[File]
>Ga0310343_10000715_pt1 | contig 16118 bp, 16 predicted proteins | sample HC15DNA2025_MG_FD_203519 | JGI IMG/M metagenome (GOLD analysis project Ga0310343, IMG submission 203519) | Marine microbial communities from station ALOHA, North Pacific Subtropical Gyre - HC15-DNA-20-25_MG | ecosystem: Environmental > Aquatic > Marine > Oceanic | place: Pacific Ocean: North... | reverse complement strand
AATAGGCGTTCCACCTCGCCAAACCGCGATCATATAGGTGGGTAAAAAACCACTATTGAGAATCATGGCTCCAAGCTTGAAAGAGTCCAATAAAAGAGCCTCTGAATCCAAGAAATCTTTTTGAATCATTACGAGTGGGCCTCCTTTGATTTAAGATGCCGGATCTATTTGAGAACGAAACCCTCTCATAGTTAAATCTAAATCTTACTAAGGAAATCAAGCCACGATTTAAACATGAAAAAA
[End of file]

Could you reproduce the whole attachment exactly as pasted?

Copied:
>Ga0310343_10000715_pt1 | contig 16118 bp, 16 predicted proteins | sample HC15DNA2025_MG_FD_203519 | JGI IMG/M metagenome (GOLD analysis project Ga0310343, IMG submission 203519) | Marine microbial communities from station ALOHA, North Pacific Subtropical Gyre - HC15-DNA-20-25_MG | ecosystem: Environmental > Aquatic > Marine > Oceanic | place: Pacific Ocean: North... | reverse complement strand
AATAGGCGTTCCACCTCGCCAAACCGCGATCATATAGGTGGGTAAAAAACCACTATTGAGAATCATGGCTCCAAGCTTGAAAGAGTCCAATAAAAGAGCCTCTGAATCCAAGAAATCTTTTTGAATCATTACGAGTGGGCCTCCTTTGATTTAAGATGCCGGATCTATTTGAGAACGAAACCCTCTCATAGTTAAATCTAAATCTTACTAAGGAAATCAAGCCACGATTTAAACATGAAAAAA